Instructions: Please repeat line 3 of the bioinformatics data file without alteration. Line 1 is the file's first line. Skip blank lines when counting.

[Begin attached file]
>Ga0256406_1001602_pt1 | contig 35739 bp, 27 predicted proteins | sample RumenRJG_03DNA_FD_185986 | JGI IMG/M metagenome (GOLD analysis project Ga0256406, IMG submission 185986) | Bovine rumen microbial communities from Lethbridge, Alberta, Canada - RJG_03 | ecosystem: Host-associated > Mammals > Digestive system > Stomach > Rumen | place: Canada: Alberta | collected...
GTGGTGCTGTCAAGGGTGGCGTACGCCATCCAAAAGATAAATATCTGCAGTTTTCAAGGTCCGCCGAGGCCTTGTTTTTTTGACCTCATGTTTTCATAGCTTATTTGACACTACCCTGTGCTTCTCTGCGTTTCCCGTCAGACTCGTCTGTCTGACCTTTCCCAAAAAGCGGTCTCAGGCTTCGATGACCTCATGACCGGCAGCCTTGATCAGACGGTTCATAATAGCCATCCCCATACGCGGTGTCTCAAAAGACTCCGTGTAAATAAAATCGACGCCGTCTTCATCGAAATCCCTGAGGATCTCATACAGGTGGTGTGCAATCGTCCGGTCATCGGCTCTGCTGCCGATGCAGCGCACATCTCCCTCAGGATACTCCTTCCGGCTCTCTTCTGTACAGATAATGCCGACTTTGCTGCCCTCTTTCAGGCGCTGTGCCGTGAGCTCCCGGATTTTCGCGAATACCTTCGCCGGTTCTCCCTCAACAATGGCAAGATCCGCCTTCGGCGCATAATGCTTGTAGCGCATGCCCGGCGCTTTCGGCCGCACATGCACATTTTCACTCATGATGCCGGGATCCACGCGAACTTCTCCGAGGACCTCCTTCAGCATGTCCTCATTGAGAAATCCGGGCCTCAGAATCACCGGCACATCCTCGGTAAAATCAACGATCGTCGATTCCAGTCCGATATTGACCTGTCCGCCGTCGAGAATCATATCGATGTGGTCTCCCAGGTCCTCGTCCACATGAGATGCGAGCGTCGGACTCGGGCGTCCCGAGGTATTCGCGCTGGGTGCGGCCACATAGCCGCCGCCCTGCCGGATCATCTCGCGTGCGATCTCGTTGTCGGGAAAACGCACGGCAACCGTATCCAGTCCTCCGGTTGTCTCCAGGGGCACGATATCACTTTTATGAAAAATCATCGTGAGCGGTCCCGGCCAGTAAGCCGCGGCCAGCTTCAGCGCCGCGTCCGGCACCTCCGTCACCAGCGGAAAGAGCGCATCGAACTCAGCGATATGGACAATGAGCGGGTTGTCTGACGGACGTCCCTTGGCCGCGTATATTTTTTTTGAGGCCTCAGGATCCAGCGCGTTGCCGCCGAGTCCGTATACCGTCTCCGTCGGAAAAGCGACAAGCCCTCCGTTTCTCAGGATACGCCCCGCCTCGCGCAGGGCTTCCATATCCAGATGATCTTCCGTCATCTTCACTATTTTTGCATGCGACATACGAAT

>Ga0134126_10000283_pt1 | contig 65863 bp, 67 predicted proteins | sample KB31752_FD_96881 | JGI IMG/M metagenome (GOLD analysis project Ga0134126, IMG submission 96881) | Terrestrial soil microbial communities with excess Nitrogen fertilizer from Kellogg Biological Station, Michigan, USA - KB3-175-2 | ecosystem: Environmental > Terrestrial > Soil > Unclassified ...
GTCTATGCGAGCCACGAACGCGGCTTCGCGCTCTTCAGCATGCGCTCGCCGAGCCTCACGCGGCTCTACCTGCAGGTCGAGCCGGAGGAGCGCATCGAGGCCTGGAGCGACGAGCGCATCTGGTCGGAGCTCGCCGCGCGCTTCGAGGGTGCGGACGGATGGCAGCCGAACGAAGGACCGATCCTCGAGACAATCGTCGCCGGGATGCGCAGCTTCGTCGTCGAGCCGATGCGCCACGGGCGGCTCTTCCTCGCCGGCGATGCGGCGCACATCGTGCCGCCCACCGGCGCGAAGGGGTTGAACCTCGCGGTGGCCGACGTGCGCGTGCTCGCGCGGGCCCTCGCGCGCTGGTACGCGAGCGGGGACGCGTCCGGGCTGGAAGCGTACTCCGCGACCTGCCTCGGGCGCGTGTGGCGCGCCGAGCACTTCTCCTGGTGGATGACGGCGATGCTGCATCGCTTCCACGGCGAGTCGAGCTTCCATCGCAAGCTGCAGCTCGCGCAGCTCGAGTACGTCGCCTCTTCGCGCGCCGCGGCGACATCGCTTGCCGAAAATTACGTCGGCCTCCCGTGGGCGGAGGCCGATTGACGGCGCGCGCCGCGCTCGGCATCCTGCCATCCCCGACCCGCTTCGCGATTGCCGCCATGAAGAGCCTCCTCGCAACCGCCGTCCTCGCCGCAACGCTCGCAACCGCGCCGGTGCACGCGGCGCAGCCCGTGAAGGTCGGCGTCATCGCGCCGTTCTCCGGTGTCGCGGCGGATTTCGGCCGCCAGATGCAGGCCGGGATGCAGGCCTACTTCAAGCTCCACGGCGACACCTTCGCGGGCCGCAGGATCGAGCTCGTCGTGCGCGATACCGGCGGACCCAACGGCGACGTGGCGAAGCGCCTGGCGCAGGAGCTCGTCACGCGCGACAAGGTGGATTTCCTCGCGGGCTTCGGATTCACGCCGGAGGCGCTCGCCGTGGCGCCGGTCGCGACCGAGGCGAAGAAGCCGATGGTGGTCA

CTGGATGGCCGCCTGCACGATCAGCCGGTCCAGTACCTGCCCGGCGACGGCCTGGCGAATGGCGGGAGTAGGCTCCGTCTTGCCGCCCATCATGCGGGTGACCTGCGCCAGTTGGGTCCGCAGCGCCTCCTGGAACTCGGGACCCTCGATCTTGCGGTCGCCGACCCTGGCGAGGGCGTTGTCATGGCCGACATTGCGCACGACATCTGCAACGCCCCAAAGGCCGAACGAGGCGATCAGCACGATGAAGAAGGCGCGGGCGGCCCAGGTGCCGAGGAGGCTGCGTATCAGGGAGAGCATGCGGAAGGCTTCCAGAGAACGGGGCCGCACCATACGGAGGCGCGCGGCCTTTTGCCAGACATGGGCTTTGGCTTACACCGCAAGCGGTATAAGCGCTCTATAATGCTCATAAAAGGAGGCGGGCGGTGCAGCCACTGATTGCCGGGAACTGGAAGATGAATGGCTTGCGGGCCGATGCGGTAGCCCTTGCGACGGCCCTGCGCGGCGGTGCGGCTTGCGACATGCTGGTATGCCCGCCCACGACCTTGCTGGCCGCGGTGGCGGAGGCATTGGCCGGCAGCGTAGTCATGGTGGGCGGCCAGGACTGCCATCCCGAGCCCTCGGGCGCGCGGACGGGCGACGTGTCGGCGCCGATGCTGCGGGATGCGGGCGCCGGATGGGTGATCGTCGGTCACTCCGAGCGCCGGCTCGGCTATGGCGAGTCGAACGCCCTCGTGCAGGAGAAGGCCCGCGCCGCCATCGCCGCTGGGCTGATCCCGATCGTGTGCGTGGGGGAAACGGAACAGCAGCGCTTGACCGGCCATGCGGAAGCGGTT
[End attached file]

>Ga0134126_10000283_pt1 | contig 65863 bp, 67 predicted proteins | sample KB31752_FD_96881 | JGI IMG/M metagenome (GOLD analysis project Ga0134126, IMG submission 96881) | Terrestrial soil microbial communities with excess Nitrogen fertilizer from Kellogg Biological Station, Michigan, USA - KB3-175-2 | ecosystem: Environmental > Terrestrial > Soil > Unclassified ...